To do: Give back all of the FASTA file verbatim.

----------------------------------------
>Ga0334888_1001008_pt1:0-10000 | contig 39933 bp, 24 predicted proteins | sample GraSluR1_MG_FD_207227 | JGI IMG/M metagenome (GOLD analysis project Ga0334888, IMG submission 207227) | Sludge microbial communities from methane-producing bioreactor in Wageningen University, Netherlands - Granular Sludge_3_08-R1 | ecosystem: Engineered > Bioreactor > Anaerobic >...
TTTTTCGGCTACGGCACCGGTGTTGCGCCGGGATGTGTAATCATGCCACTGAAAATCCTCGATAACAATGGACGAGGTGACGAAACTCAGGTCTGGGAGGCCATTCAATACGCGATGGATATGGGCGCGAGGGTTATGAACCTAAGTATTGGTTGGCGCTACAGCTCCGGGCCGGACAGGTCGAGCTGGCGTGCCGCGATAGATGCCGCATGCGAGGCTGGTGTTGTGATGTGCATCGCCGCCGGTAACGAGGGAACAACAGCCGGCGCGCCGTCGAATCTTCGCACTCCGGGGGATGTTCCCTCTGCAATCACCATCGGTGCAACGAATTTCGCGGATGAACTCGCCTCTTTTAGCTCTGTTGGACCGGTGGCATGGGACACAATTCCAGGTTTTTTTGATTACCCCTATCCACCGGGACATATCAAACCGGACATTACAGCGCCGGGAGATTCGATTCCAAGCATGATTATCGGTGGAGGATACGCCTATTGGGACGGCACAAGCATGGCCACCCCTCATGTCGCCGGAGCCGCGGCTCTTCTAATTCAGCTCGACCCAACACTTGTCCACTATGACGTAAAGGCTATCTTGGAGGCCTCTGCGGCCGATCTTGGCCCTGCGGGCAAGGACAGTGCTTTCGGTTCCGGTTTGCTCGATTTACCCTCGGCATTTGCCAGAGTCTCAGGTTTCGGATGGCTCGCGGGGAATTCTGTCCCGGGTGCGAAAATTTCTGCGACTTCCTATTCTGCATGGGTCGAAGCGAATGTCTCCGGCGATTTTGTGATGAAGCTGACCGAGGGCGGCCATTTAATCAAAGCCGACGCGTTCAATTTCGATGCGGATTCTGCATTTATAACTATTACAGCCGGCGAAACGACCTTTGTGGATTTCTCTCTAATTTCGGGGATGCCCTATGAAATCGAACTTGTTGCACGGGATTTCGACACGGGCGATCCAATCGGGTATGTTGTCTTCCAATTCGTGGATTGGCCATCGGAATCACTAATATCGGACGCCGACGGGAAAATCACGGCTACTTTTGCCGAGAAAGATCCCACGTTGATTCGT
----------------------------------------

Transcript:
>Ga0334888_1001008_pt1:0-10000 | contig 39933 bp, 24 predicted proteins | sample GraSluR1_MG_FD_207227 | JGI IMG/M metagenome (GOLD analysis project Ga0334888, IMG submission 207227) | Sludge microbial communities from methane-producing bioreactor in Wageningen University, Netherlands - Granular Sludge_3_08-R1 | ecosystem: Engineered > Bioreactor > Anaerobic >...
TTTTTCGGCTACGGCACCGGTGTTGCGCCGGGATGTGTAATCATGCCACTGAAAATCCTCGATAACAATGGACGAGGTGACGAAACTCAGGTCTGGGAGGCCATTCAATACGCGATGGATATGGGCGCGAGGGTTATGAACCTAAGTATTGGTTGGCGCTACAGCTCCGGGCCGGACAGGTCGAGCTGGCGTGCCGCGATAGATGCCGCATGCGAGGCTGGTGTTGTGATGTGCATCGCCGCCGGTAACGAGGGAACAACAGCCGGCGCGCCGTCGAATCTTCGCACTCCGGGGGATGTTCCCTCTGCAATCACCATCGGTGCAACGAATTTCGCGGATGAACTCGCCTCTTTTAGCTCTGTTGGACCGGTGGCATGGGACACAATTCCAGGTTTTTTTGATTACCCCTATCCACCGGGACATATCAAACCGGACATTACAGCGCCGGGAGATTCGATTCCAAGCATGATTATCGGTGGAGGATACGCCTATTGGGACGGCACAAGCATGGCCACCCCTCATGTCGCCGGAGCCGCGGCTCTTCTAATTCAGCTCGACCCAACACTTGTCCACTATGACGTAAAGGCTATCTTGGAGGCCTCTGCGGCCGATCTTGGCCCTGCGGGCAAGGACAGTGCTTTCGGTTCCGGTTTGCTCGATTTACCCTCGGCATTTGCCAGAGTCTCAGGTTTCGGATGGCTCGCGGGGAATTCTGTCCCGGGTGCGAAAATTTCTGCGACTTCCTATTCTGCATGGGTCGAAGCGAATGTCTCCGGCGATTTTGTGATGAAGCTGACCGAGGGCGGCCATTTAATCAAAGCCGACGCGTTCAATTTCGATGCGGATTCTGCATTTATAACTATTACAGCCGGCGAAACGACCTTTGTGGATTTCTCTCTAATTTCGGGGATGCCCTATGAAATCGAACTTGTTGCACGGGATTTCGACACGGGCGATCCAATCGGGTATGTTGTCTTCCAATTCGTGGATTGGCCATCGGAATCACTAATATCGGACGCCGACGGGAAAATCACGGCTACTTTTGCCGAGAAAGATCCCACGTTGATTCGT